So far, most of Fairways' cadets have come to us by happy accident.
Tiff (Fairways CEO, Tiffany Chaisson) usually comes across them when she's talking to people... she's very good at talking.
Our Canadian cadets came shortly after I'd challenged Tiff to prove the Fairways concept by going out and finding the first kids. I thought it might take her a week or so, but she was on the phone within 12 hours saying she'd found the Shaw boys at a nearby club and was going to pay for their memberships herself.
Our Indian cadets were discovered in Kolkata, India, when Tiff, who had been on her way to the West Bengali jungle to deliver golf clinics, but was forced to remove herself from the plane on hearing there were riots in the tea plantations at her destination.
Our Bolivian cadets were found in Canada. Yep. Tiff was in Calgary, talking..., as she does, and met the sister of our now good friend, Edwin Fernandez, who was trying to deliver golf programs to poor children in Santa Cruz. Naturally, Tiff found herself in Bolivia soon afterwards.
Pratima Sherpa, our Nepali cadet, has a similar discovery story, but this time I'm taking the credit. Well..., part of it, anyway.
Life in the Fairways back office is very romantic. I spend my time liking Tiff's Facebook posts, retweeting her tweets, setting up nonprofit legal structures, finding auditors, doing accounting and waiting in lines at Western Union agencies to send money to countries with questionable banking systems.
I know, right? Sexy.
Tiff is doing it tough with all her networking and golfing in exotic locations... Sucks to be her.
One day last October, I was living the dream while perusing Tiff's email correspondence, when I opened one of her many, "FYI" emails. She'd forwarded an email from Gordon Moir, who is the Head Greenkeeper at St. Andrews (the one in Scotland), and a huge supporter of Tiff and Fairways. He went so far as to send us a 144th Open Championship flag signed by five former champions. Awesome, right? We're using it as the major prize for the club or individual who raises the most during our upcoming DAWN2DUSK fundraiser.
Anyway, Gordon had sent us a link to a Golf Digest article about Pratima Sherpa, an 18 year old girl who had grown up in an equipment shed on the grounds of Royal Nepal Golf Club. The shed has no electricity.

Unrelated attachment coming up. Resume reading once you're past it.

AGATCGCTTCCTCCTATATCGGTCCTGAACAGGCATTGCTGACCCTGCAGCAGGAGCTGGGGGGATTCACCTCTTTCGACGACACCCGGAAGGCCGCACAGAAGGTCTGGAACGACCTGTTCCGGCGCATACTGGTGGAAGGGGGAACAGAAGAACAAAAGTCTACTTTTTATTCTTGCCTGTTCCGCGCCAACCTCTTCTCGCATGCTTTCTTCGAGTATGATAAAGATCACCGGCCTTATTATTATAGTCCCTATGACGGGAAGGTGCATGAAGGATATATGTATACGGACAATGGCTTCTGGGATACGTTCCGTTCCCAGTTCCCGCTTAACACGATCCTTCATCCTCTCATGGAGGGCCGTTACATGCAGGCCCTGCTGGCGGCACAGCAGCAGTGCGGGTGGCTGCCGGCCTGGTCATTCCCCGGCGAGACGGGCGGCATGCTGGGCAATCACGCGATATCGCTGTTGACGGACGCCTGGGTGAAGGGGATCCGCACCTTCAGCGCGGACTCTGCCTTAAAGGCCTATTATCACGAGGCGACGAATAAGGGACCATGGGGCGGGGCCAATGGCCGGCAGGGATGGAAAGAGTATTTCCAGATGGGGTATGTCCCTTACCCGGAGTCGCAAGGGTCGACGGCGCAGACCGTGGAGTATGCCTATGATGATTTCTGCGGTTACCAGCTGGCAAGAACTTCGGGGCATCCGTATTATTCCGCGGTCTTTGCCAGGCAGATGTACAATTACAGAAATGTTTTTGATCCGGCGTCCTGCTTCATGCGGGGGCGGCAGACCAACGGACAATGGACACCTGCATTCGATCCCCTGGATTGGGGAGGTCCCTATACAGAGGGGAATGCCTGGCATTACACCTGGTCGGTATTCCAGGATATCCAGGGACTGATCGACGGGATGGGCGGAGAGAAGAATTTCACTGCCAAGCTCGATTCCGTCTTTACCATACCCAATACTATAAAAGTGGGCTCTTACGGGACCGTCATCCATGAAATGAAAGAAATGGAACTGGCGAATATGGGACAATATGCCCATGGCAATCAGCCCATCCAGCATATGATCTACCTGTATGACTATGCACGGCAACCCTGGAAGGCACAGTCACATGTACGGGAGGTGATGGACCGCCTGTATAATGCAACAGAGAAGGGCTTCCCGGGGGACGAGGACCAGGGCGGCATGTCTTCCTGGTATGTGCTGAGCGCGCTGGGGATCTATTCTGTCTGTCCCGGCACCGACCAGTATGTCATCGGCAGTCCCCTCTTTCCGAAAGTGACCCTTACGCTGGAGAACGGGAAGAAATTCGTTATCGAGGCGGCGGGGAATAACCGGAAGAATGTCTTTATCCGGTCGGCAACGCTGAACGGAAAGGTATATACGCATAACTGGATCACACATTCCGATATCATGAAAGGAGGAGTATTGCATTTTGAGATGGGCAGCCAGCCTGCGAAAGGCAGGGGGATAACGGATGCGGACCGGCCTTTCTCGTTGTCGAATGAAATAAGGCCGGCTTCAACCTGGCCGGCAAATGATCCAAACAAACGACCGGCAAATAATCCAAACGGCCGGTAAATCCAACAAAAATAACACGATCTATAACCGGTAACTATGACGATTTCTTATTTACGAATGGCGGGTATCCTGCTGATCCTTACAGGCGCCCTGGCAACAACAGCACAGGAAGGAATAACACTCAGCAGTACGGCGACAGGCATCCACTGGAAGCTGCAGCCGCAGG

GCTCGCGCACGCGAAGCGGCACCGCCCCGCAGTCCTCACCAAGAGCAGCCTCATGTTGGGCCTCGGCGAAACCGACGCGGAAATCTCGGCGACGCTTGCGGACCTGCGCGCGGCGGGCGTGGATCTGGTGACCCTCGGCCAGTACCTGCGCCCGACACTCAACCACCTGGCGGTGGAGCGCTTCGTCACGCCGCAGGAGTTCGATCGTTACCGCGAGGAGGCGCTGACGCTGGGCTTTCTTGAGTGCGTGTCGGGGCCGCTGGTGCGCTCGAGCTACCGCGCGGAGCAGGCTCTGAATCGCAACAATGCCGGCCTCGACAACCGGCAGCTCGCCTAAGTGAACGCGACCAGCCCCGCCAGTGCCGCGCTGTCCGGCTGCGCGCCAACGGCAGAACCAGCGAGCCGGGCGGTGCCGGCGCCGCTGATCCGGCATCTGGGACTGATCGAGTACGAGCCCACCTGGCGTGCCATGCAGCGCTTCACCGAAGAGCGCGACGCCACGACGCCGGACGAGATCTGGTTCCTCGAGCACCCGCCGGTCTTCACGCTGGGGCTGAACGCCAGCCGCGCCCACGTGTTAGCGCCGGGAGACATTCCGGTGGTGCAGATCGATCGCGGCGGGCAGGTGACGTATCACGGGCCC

Pratima had been taking lessons from Sachin Bhattarai, a RNGC pro, since she was 11 years old, and had become the top-ranked female golfer in Nepal. She also had a winning record in tournaments of close to 80%. Amazing.
The author of the Golf Digest article was Ollie Horovitz, an American writer and film-maker, who had climbed to Everest Base Camp with a driver and had teed-off the mountain at 17,600ft (5,380m). He was playing RNGC on the way home to the US when he heard Pratima's story. After meeting her, Ollie set up "Team Pratima" to fundraise for her dream of becoming Nepal's first female golf professional.
I quickly sent Tiff a reply with Ollie's email address and said she should contact him so Fairways could get involved. Soon afterwards (Tiff wrote a blog about it here), we were part of Team Pratima.
Fairways' mission includes the support of clubs and professionals, so we decided to start paying Sachin, Pratima's pro, to give her additional lessons. Up to that point, all of the lessons he had given her had been free.
Ollie wrote to us recently:
The lessons with Sachin that Fairways is so kindly funding are clearly paying off in a major way. Pratima is improving every week, and she's setting personal records at both Royal Nepal Golf Club and at Gokarna Forest. She shot an even par round at Royal Nepal 3 weeks ago, including 6 birdies. That's huge.
Her dream to become Nepal's first female golf pro is seriously on track, and she's been gaining a ton of exposure in Nepal. I think it's safe to say that the golf community in Nepal is now firmly behind Pratima, and that she is on all their radar screens.
Pratima has won 11 out of her last 14 tournaments. All this while studying in her final year of high school. Incredible.
Ollie also told us Pratima did not have a proper light to study by at night. Many people in Nepal are forced to use kerosene (paraffin) lamps, particularly after the 2015 earthquake wreaked havoc on the nation's electricity infrastructure. The lamps are smelly and the fumes are hazardous.
This was something a keyboard-jockey like me could sort out. Tiff put me on to the social-enterprise, Greenlight Planet, who make solar lights. Unfortunately their website contact form wasn't working, so I guessed the CEO's email address and he was kind enough to reply with their local distributor in Kathmandu!
Two weeks later, Pratima was studying with her new solar light, which also had a mobile phone charging attachment for her phone. We take safe and consistent lighting for granted here in Australia, and it's only when we hear stories like Pratima's, that we realise how lucky we are.
We continue to get updates about Pratima from Sachin, who says she is just about to take her final school exams, after which she will have an opportunity for continued golf training in the US, organised by Ollie. Tiff is also planning to visit Pratima on her return to the Subcontinent later this year. Can't wait for that.
We wish Pratima all the best for her exams and continued success in her golfing career. Fairways will continue to be there for as long as she needs us... which at this rate, probably won't be too long! Oh well. Nice problem to have.
If you can help a cadet like Pratima, please become a Fairways sponsor. Thank you.